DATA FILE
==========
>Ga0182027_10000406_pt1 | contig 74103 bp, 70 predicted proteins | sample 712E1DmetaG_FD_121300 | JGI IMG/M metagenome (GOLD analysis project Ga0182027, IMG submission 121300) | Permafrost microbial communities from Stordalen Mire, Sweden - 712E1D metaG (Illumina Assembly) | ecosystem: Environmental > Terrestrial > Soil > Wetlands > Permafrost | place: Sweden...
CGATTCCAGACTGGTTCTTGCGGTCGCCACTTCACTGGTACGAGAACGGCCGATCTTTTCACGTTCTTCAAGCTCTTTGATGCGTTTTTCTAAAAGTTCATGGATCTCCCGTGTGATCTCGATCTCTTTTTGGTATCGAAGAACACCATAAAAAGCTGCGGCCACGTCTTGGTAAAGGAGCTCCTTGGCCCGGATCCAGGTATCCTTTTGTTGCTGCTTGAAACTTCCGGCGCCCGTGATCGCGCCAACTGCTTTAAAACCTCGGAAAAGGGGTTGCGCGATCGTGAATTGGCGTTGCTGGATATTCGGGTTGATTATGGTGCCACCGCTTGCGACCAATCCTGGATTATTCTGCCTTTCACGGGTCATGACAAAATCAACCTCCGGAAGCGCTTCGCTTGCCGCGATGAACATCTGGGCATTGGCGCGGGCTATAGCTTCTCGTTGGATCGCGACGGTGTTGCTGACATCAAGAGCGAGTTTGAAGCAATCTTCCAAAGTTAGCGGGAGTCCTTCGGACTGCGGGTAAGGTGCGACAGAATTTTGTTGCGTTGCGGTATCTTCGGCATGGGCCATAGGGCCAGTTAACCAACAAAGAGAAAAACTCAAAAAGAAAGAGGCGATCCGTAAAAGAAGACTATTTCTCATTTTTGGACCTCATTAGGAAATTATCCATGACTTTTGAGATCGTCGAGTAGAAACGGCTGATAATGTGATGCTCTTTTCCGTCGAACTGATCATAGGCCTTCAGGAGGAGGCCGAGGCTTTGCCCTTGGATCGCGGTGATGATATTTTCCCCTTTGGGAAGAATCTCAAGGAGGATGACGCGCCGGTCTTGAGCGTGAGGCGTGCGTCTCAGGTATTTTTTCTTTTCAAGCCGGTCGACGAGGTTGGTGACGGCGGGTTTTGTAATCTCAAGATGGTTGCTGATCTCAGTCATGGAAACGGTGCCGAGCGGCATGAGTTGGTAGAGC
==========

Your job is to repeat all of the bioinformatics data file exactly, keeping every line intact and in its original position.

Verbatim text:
>Ga0182027_10000406_pt1 | contig 74103 bp, 70 predicted proteins | sample 712E1DmetaG_FD_121300 | JGI IMG/M metagenome (GOLD analysis project Ga0182027, IMG submission 121300) | Permafrost microbial communities from Stordalen Mire, Sweden - 712E1D metaG (Illumina Assembly) | ecosystem: Environmental > Terrestrial > Soil > Wetlands > Permafrost | place: Sweden...
CGATTCCAGACTGGTTCTTGCGGTCGCCACTTCACTGGTACGAGAACGGCCGATCTTTTCACGTTCTTCAAGCTCTTTGATGCGTTTTTCTAAAAGTTCATGGATCTCCCGTGTGATCTCGATCTCTTTTTGGTATCGAAGAACACCATAAAAAGCTGCGGCCACGTCTTGGTAAAGGAGCTCCTTGGCCCGGATCCAGGTATCCTTTTGTTGCTGCTTGAAACTTCCGGCGCCCGTGATCGCGCCAACTGCTTTAAAACCTCGGAAAAGGGGTTGCGCGATCGTGAATTGGCGTTGCTGGATATTCGGGTTGATTATGGTGCCACCGCTTGCGACCAATCCTGGATTATTCTGCCTTTCACGGGTCATGACAAAATCAACCTCCGGAAGCGCTTCGCTTGCCGCGATGAACATCTGGGCATTGGCGCGGGCTATAGCTTCTCGTTGGATCGCGACGGTGTTGCTGACATCAAGAGCGAGTTTGAAGCAATCTTCCAAAGTTAGCGGGAGTCCTTCGGACTGCGGGTAAGGTGCGACAGAATTTTGTTGCGTTGCGGTATCTTCGGCATGGGCCATAGGGCCAGTTAACCAACAAAGAGAAAAACTCAAAAAGAAAGAGGCGATCCGTAAAAGAAGACTATTTCTCATTTTTGGACCTCATTAGGAAATTATCCATGACTTTTGAGATCGTCGAGTAGAAACGGCTGATAATGTGATGCTCTTTTCCGTCGAACTGATCATAGGCCTTCAGGAGGAGGCCGAGGCTTTGCCCTTGGATCGCGGTGATGATATTTTCCCCTTTGGGAAGAATCTCAAGGAGGATGACGCGCCGGTCTTGAGCGTGAGGCGTGCGTCTCAGGTATTTTTTCTTTTCAAGCCGGTCGACGAGGTTGGTGACGGCGGGTTTTGTAATCTCAAGATGGTTGCTGATCTCAGTCATGGAAACGGTGCCGAGCGGCATGAGTTGGTAGAGC